Metal Gear Solid 2 didn’t think you had enough cinematics and meandering philosophy in the first game, and dumped even more onto the pile, perfecting the first game’s gameplay in the meantime. And of course, Devil May Cry hit the 3D action scene like nothing before it, making it the most important game of its kind since Super Mario 64

I suppose a sole exception to the rule would be Grand Theft Auto III which jump-started a new trend of open-city sandboxes. You can point to Body Harvest on the Nintendo 64 as a clear starting point for Grand Theft Auto III to pick up from, but even then, Rockstar’s revolutionary hit was still a really rough experience that carved out a new genre.

These are just early games from the generation too. Later hits like Resident Evil 4. Okami and Dragon Quest VIII pushed classic trends to the brink and found some really great games in there.

Beyond the scope of games, Xbox Live emerged from the wreckage of the Dreamcast, a console with a debatable generational foundations.

The PlayStation 2/Gamecube/Xbox days again were not the best for innovative gameplay, but we certainly saw a lot of our PlayStation and Nintendo 64 ideas “refined” to unheralded levels.

What was the 7th Generation’s Innovation?

And now we have our modern day video game scene. The 7th and current 8th generation of consoles. Truth be told though, the seventh generation didn’t really bring around too much change to gameplay. It further perfected our previous genres with technology and controls, and it even blended some of our favorite older genres with obvious hits like Mass Effect and Fallout 3.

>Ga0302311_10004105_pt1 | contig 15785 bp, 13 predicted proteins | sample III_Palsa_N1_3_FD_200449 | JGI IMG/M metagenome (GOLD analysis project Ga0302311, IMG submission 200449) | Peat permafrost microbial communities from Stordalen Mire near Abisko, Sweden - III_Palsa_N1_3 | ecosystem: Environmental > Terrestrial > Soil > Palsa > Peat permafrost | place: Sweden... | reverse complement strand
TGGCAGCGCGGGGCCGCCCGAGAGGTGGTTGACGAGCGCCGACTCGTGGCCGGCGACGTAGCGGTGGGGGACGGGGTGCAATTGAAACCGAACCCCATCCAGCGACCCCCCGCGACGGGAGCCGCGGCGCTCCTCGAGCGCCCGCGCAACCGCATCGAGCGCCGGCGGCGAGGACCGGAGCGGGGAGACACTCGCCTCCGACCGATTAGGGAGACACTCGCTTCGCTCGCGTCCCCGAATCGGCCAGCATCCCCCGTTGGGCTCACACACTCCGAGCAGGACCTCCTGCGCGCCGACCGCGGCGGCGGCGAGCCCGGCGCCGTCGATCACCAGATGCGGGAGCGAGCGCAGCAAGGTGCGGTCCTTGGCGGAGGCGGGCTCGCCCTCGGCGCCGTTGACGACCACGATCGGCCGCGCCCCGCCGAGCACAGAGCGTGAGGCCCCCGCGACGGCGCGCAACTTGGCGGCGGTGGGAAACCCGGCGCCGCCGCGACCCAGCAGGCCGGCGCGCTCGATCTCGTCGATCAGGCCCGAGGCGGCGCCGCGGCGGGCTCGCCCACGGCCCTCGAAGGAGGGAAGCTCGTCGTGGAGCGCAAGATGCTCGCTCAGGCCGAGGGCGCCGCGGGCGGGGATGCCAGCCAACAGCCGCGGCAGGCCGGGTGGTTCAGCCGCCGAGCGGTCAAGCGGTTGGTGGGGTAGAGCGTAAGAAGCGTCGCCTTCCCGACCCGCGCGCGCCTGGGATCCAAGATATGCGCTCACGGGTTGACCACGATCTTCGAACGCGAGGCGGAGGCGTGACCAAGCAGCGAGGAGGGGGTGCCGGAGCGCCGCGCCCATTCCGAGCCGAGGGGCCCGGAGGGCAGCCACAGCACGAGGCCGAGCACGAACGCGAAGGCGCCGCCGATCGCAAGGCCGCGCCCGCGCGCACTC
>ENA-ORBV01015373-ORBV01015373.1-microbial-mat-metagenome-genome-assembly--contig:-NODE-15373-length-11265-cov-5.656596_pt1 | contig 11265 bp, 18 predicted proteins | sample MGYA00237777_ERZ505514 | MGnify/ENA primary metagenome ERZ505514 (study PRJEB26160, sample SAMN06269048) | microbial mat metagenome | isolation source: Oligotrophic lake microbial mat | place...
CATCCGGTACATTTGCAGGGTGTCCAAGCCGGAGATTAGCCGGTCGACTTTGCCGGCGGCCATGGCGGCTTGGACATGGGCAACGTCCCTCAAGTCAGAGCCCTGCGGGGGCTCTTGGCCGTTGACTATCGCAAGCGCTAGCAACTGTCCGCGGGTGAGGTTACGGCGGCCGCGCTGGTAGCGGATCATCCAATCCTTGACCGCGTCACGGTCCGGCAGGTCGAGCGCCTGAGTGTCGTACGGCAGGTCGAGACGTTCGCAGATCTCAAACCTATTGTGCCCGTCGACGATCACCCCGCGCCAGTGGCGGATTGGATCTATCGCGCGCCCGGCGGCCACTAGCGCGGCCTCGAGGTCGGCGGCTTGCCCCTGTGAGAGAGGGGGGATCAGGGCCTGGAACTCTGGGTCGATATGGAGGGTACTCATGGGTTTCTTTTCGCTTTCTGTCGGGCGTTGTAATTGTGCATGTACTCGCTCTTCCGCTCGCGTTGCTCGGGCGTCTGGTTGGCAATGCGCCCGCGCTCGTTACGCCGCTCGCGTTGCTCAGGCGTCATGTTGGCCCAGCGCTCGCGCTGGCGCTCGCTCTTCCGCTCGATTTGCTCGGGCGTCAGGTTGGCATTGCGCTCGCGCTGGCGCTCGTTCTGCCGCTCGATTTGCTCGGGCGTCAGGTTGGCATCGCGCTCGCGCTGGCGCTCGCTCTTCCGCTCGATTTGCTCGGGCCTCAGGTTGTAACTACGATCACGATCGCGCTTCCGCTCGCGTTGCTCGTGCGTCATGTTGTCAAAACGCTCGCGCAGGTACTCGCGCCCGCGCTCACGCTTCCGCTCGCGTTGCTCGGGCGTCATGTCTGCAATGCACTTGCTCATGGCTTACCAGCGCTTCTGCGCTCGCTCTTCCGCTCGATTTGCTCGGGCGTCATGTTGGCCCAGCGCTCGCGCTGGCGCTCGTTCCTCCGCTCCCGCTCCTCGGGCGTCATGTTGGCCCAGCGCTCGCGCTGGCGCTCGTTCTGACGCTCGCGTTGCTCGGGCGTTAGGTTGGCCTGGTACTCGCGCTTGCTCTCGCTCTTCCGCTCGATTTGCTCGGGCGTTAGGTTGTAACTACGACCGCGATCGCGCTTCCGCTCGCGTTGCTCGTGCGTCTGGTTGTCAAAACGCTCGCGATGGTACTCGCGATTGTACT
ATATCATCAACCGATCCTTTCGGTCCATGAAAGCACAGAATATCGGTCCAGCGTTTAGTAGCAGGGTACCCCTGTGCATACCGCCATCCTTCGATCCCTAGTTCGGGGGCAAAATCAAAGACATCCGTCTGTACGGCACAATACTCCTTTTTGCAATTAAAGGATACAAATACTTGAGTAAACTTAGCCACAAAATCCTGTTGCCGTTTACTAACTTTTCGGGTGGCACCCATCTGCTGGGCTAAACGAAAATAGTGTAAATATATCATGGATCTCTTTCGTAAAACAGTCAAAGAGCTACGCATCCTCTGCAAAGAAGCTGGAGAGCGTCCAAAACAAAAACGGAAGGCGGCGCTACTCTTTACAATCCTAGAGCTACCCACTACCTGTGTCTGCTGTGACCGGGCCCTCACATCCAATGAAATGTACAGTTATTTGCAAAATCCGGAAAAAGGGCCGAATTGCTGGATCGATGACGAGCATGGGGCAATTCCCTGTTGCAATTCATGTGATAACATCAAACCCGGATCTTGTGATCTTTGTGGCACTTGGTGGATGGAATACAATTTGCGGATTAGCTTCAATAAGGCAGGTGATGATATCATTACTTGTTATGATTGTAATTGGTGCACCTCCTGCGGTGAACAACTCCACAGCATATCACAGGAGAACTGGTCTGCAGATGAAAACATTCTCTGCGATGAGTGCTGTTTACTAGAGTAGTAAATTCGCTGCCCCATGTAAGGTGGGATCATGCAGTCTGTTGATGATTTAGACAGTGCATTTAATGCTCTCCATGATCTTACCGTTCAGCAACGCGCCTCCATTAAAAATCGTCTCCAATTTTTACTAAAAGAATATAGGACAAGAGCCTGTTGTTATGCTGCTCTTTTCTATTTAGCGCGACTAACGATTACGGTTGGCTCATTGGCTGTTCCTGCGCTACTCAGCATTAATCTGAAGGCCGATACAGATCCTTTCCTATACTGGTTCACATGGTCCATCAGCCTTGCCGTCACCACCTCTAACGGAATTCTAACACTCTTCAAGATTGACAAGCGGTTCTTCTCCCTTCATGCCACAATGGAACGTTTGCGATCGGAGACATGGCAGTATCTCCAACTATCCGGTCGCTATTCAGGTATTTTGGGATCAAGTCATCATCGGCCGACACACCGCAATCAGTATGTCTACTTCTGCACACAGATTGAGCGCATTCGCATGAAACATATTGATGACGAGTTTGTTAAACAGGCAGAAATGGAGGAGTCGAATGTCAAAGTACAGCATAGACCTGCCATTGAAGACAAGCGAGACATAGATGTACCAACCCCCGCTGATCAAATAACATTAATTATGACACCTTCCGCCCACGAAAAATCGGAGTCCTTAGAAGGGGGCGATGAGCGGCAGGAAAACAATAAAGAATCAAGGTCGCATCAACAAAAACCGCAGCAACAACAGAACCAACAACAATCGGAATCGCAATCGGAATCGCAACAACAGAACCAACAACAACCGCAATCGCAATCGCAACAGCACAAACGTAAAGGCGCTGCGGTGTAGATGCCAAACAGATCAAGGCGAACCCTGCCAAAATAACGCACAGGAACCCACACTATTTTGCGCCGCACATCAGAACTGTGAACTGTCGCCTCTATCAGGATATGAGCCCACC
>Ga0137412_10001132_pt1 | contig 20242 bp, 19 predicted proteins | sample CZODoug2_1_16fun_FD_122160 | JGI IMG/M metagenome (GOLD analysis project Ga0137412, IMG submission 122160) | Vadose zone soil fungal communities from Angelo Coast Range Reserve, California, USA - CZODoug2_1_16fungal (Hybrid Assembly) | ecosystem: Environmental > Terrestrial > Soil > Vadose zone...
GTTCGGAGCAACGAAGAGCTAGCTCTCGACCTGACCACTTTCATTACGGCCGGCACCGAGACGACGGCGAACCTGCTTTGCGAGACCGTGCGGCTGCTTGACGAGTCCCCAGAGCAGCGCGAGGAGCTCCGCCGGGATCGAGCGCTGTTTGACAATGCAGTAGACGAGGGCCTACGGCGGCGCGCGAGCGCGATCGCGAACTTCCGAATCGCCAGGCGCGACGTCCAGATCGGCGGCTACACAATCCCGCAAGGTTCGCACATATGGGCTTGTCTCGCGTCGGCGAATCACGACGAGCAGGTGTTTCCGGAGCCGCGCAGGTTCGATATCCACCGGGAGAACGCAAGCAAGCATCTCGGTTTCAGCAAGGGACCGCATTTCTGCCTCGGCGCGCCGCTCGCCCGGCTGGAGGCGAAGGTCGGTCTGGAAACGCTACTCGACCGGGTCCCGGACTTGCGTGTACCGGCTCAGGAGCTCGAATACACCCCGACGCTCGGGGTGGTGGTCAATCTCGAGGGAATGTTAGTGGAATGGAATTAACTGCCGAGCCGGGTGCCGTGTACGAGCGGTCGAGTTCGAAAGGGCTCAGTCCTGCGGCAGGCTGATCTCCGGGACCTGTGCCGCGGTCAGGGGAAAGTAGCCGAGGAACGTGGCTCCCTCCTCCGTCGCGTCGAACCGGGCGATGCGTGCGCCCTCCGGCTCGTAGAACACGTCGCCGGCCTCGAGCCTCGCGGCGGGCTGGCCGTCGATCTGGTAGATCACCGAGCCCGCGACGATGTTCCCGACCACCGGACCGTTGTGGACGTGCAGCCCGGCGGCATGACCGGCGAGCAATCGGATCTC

Shooters and RPGs. That where it’s at people! Knights of the Old Republic meets Resident Evil 4. Go!

Batman: Arkham Asylum’s gadgets, stealth, three button combat, dungeon layout, and limited exploration were taken from Beyond Good and Evil. Uncharted’s “gimmie gimmie” platforming was a clear Tomb Raider nod, and the new Tomb Raider was clearly an Uncharted nod. Both were a step back from the previous generation’s Prince of Persia games.

The Elder Scrolls IV: Oblivion and The Elder Scrolls V: Skyrim are just bigger and better versions of Morrowind. Demon’s Souls and Dark Souls brought back the brutally difficult early days of 3D action games. JRPGs especially went largely unchanged, perfecting their genre defining visuals and and crumbling under the weight of extended development at the same time.

And of course, Gears of War, that one game which revolutionized the third-person shooter genre thanks to its innovative and original cover based shooting mechanic. Too bad Namco was already doing that with light-guns in Time Crisis and a little overlooked game it developed called Kill.Switch on previous generation consoles. If you’ve never seen that game in action, the inspiration is undeniable.

When it did try to innovate, ideas turned out to only be a passing fad. Motion controls are about to die out with the Kinect, and don’t even get me started on that embarrassing “plastic instruments” phase we all blushed through.